Bushveld Complex
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A group of scientists led by geologists from South Africa and Germany will shortly conduct scientific drilling in the Bushveld Complex, which is regarded as the most valuable minerally enriched place on Earth.

The University of the Free State, GFZ German Research Centre for Geosciences, the University of the Witwatersrand, and the Friedrich-Alexander University, recently received funding to the value of $1,5 million from the International Continental Scientific Drilling Programme (ICDP), to conduct research on the Bushveld Complex.

According to Professor Freddie Roelofse, Associate Professor in the Department of Geology at the University of the Free State, the project aims to clarify several unresolved scientific questions related to the genesis of this unique body of rocks and its associated mineral deposits. 

Two boreholes will be drilled as part of the project, including a 600-metre deep hole to the north of Mokopane and a 3km deep hole northwest of Burgersfort.

Roelofse said: “A figure of the mineral wealth locked away in the Bushveld Complex, is really difficult, but based on figures released in 2006, it was estimated that 6.8 billion ounces of platinum lay unexploited at depths of between 1 and 5 km in the Complex. That would translate to around $6.5-trillion at the current price of platinum (one of the 'cheaper' platinum-group elements hosted by the Bushveld Complex).

“Platinum-group elements are, however, just one of the commodities being extracted from the Bushveld Complex, so the actual value of the metals contained in the Bushveld Complex must be considerably higher than this.”

Despite more than 100 years of mining and research on the Complex, scientists still do not fully understand the processes that led to the Bushveld Complex becoming the most valuable mineral province on Earth.

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Groundwater extraction

Prof Roelofse also pointed out that one of the focus areas of the research to be conducted, relates to the potential for groundwater extraction from rocks of the Complex.

“This research has the potential to improve access to water for communities living on the rocks of the Bushveld Complex,” he said.

The drilling team will also be able to measure the temperature of the water in the boreholes in order to determine the geothermal energy potential of the Complex.

The Bushveld Complex hosts a range of rare earths

The Bushveld Complex hosts a huge range of rare metals essential for the manufacture of all Information Technology – phones, computers and other commercial and military communication hardware. It is the richest deposit on Earth for a crucial range of rare metals.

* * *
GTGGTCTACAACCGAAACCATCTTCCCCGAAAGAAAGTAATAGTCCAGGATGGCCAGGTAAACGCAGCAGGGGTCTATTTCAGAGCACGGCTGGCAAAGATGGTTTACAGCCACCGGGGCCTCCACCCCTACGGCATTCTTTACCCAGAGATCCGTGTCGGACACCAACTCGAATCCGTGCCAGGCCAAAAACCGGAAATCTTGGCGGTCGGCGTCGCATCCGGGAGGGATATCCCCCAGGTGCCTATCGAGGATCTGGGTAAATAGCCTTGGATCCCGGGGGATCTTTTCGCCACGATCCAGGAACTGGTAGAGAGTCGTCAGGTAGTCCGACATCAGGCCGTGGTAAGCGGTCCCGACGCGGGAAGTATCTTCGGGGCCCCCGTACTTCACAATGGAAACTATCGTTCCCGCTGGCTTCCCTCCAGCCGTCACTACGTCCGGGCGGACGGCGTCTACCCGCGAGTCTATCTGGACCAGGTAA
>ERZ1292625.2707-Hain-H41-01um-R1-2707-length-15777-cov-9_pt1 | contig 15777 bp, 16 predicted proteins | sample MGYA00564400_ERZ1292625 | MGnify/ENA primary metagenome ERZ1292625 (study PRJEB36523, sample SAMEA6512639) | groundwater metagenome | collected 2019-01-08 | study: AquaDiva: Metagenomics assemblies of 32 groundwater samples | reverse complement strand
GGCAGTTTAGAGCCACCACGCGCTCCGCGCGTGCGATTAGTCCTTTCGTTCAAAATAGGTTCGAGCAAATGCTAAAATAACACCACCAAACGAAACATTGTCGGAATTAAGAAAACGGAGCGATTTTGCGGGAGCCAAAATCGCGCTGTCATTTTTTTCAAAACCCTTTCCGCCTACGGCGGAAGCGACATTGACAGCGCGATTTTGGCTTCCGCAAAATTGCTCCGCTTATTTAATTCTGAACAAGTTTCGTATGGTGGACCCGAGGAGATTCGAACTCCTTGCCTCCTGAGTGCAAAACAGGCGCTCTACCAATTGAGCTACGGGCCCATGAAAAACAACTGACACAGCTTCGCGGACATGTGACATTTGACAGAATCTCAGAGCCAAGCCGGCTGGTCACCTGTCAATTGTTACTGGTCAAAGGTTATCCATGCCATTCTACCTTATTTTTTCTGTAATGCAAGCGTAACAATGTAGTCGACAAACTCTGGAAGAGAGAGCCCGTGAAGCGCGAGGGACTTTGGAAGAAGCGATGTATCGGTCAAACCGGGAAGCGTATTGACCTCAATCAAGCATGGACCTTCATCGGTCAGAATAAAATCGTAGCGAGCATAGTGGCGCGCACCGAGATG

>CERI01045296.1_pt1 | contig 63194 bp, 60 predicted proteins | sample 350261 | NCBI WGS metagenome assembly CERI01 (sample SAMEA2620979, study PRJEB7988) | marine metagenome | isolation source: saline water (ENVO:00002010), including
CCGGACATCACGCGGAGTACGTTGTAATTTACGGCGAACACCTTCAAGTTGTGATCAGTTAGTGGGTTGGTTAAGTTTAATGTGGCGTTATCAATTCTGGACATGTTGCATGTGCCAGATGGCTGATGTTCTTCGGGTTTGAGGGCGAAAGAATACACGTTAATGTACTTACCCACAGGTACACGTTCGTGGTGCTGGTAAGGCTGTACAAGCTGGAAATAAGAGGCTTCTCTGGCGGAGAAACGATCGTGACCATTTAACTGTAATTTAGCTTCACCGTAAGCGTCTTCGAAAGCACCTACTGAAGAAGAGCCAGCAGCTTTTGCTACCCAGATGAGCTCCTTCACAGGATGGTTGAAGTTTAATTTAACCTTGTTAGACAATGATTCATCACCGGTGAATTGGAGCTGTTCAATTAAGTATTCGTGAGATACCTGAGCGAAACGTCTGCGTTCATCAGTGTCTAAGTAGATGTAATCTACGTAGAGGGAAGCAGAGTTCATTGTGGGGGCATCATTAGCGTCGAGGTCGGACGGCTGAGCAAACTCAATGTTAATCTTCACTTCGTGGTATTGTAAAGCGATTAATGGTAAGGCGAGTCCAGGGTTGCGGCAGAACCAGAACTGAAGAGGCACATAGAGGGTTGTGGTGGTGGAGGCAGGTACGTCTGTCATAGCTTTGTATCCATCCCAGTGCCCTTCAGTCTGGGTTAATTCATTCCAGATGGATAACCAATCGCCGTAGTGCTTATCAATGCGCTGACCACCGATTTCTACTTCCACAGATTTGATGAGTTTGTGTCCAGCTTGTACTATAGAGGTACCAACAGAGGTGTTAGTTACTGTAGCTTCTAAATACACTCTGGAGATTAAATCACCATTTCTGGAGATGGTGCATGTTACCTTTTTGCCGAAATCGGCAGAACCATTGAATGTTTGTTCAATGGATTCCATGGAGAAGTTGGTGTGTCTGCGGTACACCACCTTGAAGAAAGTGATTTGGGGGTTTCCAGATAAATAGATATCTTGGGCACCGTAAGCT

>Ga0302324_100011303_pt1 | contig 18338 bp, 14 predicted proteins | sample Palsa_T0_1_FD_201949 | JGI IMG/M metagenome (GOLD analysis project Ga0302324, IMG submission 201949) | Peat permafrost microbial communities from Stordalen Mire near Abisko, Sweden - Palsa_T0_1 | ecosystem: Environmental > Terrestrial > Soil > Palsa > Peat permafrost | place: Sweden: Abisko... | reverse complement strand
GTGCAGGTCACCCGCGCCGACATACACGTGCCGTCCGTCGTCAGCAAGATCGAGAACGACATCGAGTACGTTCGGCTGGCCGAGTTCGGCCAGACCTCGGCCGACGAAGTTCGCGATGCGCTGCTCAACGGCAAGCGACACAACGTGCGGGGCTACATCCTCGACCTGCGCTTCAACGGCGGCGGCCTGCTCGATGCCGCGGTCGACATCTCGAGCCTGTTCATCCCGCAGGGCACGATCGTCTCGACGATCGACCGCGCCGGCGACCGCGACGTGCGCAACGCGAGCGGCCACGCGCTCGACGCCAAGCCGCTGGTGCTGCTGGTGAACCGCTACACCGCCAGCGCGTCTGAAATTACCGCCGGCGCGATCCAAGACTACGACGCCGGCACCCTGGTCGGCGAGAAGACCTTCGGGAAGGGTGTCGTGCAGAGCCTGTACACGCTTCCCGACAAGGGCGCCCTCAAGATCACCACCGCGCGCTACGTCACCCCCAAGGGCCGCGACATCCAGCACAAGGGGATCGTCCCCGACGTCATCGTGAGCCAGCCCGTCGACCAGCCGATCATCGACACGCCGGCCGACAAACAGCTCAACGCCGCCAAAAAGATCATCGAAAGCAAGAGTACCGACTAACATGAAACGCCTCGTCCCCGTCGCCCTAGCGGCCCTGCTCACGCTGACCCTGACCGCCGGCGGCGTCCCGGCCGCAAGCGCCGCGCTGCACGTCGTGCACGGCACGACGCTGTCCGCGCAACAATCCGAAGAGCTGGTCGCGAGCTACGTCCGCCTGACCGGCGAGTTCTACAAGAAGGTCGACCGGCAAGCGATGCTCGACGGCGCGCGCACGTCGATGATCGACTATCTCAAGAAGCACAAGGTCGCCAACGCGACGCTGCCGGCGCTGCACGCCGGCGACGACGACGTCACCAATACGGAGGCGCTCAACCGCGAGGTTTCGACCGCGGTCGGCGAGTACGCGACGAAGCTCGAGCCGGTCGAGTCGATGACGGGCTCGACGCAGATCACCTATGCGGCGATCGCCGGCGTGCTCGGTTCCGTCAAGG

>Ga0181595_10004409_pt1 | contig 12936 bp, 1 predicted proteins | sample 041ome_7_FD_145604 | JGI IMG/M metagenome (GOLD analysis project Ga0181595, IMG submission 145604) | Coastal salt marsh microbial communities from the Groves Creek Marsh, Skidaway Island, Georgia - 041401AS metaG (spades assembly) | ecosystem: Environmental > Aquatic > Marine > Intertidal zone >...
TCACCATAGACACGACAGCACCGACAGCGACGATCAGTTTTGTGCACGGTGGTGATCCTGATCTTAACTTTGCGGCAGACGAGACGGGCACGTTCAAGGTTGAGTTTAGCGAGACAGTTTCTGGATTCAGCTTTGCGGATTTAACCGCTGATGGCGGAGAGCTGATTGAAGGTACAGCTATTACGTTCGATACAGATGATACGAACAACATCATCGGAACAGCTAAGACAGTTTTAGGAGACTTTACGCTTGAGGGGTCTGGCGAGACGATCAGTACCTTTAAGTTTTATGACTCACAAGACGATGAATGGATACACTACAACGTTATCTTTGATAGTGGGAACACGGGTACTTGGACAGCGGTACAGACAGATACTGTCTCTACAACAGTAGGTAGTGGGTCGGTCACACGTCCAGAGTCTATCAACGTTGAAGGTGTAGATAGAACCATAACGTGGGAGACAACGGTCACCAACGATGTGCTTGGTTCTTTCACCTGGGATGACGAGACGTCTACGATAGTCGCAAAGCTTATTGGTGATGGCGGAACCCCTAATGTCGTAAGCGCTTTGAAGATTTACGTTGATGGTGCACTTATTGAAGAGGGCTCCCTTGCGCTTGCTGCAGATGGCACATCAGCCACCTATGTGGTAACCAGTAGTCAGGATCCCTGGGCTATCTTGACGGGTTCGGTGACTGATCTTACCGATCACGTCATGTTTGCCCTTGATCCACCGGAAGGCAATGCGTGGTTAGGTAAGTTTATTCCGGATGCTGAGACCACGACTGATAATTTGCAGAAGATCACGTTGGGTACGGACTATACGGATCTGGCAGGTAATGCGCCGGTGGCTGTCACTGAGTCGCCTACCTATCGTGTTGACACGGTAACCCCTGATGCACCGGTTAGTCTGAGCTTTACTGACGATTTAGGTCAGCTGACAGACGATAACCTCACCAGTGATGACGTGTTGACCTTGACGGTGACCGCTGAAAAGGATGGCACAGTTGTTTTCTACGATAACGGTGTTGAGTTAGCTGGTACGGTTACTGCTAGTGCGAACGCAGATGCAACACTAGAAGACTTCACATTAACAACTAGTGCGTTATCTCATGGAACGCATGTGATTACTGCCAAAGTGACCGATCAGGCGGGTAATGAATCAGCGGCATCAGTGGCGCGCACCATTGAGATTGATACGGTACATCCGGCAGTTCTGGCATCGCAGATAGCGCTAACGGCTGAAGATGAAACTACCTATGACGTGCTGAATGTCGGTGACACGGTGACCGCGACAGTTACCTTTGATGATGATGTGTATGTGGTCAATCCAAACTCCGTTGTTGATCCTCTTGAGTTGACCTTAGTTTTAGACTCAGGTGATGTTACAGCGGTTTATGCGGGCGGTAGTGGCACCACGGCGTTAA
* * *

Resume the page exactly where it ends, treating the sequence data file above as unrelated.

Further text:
Located in the Limpopo, Mpumalanga, North-West and Gauteng provinces of South Africa, the complex hosts the majority of global platinum-group element, chromium, and vanadium resources, in addition to major deposits of copper, nickel, gold, tin, iron, fluorite, and dimension stone. 

As of 2006, more than 200 million ounces of platinum have already been mined from the Bushveld Complex and, between the depths of 1 km and 5 km, an estimated 6.8 billion ounces still remain.

At current rates of extraction, the complex will likely not be mined out within the next 700 years, with much of the ore deeper than 1 km still left intact.

Major beneficiaries

One of the major beneficiaries in the drilling phase of this project will be the South African drilling industry, which will benefit through international collaboration with the ICDP.

“We also trust that South African mining companies, particularly those operating within the platinum industry, will benefit from this research through a renewed interest in the mineral potential of the Bushveld Complex,” said Prof Roelofse.

Despite more than a century’s research on the Bushveld Complex, many unanswered questions relating to the formation of the complex and its mineral wealth remains. 

“This project is aimed at clarifying some of these unresolved issues, including improving our understanding of the magma chamber processes operational within the Bushveld Complex, the source of the magmas and their interaction with the rocks that they intruded, the origin of the abundant ore deposits within the complex, and the geophysical properties of the rocks.

“We also hope to learn more about the hydrogeological characteristics of the Bushveld Complex at depth, its geothermal energy potential, and its microbial ecosystems,” said Prof Roelofse.